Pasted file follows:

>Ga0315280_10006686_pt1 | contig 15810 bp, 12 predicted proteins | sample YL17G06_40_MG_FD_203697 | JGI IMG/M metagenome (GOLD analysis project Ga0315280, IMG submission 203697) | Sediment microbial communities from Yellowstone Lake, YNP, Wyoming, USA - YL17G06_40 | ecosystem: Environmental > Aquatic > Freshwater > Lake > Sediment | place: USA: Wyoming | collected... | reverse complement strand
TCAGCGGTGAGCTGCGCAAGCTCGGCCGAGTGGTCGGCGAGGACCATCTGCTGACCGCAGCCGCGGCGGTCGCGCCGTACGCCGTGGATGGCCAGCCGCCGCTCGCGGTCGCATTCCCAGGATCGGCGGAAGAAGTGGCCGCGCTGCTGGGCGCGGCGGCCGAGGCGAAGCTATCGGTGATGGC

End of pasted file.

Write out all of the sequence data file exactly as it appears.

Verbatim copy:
>Ga0315280_10006686_pt1 | contig 15810 bp, 12 predicted proteins | sample YL17G06_40_MG_FD_203697 | JGI IMG/M metagenome (GOLD analysis project Ga0315280, IMG submission 203697) | Sediment microbial communities from Yellowstone Lake, YNP, Wyoming, USA - YL17G06_40 | ecosystem: Environmental > Aquatic > Freshwater > Lake > Sediment | place: USA: Wyoming | collected... | reverse complement strand
TCAGCGGTGAGCTGCGCAAGCTCGGCCGAGTGGTCGGCGAGGACCATCTGCTGACCGCAGCCGCGGCGGTCGCGCCGTACGCCGTGGATGGCCAGCCGCCGCTCGCGGTCGCATTCCCAGGATCGGCGGAAGAAGTGGCCGCGCTGCTGGGCGCGGCGGCCGAGGCGAAGCTATCGGTGATGGC